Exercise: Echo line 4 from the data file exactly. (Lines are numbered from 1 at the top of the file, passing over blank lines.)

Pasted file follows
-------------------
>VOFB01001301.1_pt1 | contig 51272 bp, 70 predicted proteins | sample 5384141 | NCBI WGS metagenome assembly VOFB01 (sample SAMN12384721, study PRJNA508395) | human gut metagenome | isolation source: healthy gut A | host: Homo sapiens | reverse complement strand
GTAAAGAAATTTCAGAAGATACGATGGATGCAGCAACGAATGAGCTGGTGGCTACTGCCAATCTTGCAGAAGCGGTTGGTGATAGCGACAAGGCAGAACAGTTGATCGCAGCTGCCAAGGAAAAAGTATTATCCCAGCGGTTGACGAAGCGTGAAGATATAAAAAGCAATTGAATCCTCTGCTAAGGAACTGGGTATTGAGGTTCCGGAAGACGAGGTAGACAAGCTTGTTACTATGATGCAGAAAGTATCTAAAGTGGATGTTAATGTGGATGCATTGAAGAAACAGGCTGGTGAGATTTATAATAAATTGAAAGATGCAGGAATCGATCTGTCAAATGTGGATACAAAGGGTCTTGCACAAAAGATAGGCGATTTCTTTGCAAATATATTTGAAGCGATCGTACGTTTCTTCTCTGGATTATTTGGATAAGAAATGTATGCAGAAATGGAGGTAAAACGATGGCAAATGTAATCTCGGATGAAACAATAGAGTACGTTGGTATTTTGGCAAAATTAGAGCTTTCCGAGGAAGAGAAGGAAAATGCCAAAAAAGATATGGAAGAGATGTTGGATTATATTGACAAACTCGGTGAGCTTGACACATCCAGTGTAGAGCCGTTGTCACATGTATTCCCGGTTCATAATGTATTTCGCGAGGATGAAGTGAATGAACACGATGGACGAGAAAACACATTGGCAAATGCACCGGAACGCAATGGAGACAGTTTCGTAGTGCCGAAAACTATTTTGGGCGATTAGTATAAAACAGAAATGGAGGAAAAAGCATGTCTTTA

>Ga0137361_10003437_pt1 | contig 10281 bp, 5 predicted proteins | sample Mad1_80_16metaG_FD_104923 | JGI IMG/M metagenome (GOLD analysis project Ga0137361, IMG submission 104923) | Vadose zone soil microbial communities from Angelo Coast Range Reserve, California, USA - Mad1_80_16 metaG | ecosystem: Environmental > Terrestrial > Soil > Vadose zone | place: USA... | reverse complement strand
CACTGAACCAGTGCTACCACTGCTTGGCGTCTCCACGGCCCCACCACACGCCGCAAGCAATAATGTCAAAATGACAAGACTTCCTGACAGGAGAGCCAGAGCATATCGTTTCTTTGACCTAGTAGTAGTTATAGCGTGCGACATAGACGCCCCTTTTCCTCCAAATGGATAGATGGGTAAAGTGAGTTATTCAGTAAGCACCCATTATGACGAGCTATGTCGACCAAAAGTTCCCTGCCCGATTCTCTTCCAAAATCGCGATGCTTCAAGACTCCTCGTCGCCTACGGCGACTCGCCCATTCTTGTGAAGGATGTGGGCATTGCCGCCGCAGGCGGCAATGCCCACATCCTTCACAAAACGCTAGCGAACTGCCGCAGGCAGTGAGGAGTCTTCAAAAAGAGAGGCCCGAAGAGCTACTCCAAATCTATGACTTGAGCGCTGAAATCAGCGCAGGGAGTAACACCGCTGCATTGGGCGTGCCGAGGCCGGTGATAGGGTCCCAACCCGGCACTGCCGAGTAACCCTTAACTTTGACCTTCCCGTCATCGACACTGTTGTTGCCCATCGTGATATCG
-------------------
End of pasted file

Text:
CACTGAACCAGTGCTACCACTGCTTGGCGTCTCCACGGCCCCACCACACGCCGCAAGCAATAATGTCAAAATGACAAGACTTCCTGACAGGAGAGCCAGAGCATATCGTTTCTTTGACCTAGTAGTAGTTATAGCGTGCGACATAGACGCCCCTTTTCCTCCAAATGGATAGATGGGTAAAGTGAGTTATTCAGTAAGCACCCATTATGACGAGCTATGTCGACCAAAAGTTCCCTGCCCGATTCTCTTCCAAAATCGCGATGCTTCAAGACTCCTCGTCGCCTACGGCGACTCGCCCATTCTTGTGAAGGATGTGGGCATTGCCGCCGCAGGCGGCAATGCCCACATCCTTCACAAAACGCTAGCGAACTGCCGCAGGCAGTGAGGAGTCTTCAAAAAGAGAGGCCCGAAGAGCTACTCCAAATCTATGACTTGAGCGCTGAAATCAGCGCAGGGAGTAACACCGCTGCATTGGGCGTGCCGAGGCCGGTGATAGGGTCCCAACCCGGCACTGCCGAGTAACCCTTAACTTTGACCTTCCCGTCATCGACACTGTTGTTGCCCATCGTGATATCG